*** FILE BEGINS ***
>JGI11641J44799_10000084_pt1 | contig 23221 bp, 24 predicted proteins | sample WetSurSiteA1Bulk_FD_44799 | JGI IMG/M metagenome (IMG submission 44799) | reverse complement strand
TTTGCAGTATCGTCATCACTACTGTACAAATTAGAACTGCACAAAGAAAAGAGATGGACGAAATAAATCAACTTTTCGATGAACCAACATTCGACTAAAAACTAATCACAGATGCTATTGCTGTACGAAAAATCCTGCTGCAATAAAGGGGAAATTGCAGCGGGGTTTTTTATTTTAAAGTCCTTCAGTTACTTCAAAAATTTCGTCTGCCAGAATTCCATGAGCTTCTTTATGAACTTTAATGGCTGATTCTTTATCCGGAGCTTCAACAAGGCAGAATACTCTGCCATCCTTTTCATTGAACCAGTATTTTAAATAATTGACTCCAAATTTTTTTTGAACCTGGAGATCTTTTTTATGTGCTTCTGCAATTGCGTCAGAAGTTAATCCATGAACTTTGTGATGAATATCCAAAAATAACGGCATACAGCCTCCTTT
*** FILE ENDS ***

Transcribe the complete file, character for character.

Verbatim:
>JGI11641J44799_10000084_pt1 | contig 23221 bp, 24 predicted proteins | sample WetSurSiteA1Bulk_FD_44799 | JGI IMG/M metagenome (IMG submission 44799) | reverse complement strand
TTTGCAGTATCGTCATCACTACTGTACAAATTAGAACTGCACAAAGAAAAGAGATGGACGAAATAAATCAACTTTTCGATGAACCAACATTCGACTAAAAACTAATCACAGATGCTATTGCTGTACGAAAAATCCTGCTGCAATAAAGGGGAAATTGCAGCGGGGTTTTTTATTTTAAAGTCCTTCAGTTACTTCAAAAATTTCGTCTGCCAGAATTCCATGAGCTTCTTTATGAACTTTAATGGCTGATTCTTTATCCGGAGCTTCAACAAGGCAGAATACTCTGCCATCCTTTTCATTGAACCAGTATTTTAAATAATTGACTCCAAATTTTTTTTGAACCTGGAGATCTTTTTTATGTGCTTCTGCAATTGCGTCAGAAGTTAATCCATGAACTTTGTGATGAATATCCAAAAATAACGGCATACAGCCTCCTTT